Advances in neuroimaging have increasingly enabled researchers to investigate whether alterations in brain development commonly identified in preterm infants underlie their high risk of long-term neurodevelopmental impairment, including sensory, motor, cognitive, and psychiatric deficits. This review begins by examining the growing body of literature utilizing advanced magnetic resonance imaging (MRI) techniques to probe structural (via diffusion MRI) and functional (via resting state-functional MRI) connectivity development in the preterm brain during the neonatal period, both in the presence and absence of brain injury. It then details the recent work linking neonatal brain connectivity measures to neurodevelopmental and psychiatric outcomes in prematurely-born cohorts. Finally, building upon the recent substantive growth in the utilization of these neuroimaging modalities, it concludes by highlighting areas in which continued optimization of age-specific acquisition and analysis techniques for these data remains necessary, efforts fundamental to advancing the field toward establishing individual-level predictive capabilities in this high-risk population.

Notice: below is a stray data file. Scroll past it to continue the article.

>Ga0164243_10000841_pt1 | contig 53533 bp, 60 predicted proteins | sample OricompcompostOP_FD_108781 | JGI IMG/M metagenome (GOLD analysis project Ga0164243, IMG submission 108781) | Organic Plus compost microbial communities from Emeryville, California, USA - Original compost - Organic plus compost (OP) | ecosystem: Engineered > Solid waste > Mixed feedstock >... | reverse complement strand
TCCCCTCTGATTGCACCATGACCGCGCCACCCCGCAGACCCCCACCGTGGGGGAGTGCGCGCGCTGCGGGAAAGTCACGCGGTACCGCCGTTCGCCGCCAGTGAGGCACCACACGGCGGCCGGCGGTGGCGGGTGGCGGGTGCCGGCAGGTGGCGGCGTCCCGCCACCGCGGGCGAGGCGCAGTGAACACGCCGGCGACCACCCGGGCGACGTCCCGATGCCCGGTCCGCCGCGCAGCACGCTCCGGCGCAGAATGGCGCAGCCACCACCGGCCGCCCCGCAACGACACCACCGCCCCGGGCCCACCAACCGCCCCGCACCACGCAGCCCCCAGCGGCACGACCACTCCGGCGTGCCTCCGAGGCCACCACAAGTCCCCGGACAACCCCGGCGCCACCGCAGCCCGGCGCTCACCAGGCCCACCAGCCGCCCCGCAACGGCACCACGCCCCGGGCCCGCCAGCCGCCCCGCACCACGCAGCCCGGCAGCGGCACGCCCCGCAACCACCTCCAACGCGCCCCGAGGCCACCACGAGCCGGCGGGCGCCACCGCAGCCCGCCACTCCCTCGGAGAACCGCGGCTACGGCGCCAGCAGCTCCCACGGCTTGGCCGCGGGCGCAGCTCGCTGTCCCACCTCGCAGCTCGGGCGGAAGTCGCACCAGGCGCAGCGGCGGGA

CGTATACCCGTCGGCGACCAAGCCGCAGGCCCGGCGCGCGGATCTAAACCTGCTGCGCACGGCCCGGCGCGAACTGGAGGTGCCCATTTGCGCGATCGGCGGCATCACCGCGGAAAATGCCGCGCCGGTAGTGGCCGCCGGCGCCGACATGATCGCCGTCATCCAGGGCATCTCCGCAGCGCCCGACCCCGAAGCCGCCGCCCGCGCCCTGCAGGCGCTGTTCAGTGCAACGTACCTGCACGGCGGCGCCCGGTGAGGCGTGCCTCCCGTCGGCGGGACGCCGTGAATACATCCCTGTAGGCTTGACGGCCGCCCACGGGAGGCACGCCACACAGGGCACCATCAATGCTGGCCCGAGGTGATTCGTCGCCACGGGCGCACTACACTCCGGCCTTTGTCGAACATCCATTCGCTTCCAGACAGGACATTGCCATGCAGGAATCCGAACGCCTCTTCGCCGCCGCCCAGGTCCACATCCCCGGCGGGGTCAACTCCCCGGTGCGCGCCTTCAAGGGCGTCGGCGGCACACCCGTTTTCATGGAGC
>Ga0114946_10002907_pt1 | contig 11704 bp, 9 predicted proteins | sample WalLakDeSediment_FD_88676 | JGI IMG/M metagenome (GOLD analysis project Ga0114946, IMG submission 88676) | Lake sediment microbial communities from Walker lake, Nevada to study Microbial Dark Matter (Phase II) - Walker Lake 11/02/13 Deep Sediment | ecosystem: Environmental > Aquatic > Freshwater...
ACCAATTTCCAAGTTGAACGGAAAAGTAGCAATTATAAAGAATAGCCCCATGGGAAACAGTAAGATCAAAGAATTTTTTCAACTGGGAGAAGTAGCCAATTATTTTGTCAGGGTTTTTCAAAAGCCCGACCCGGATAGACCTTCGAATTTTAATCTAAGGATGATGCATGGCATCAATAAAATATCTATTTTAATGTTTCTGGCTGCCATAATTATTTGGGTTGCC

Keywords: Brain Development; Functional and Structural Connectivity; MRI; Neurodevelopmental Outcomes; Prematurity.
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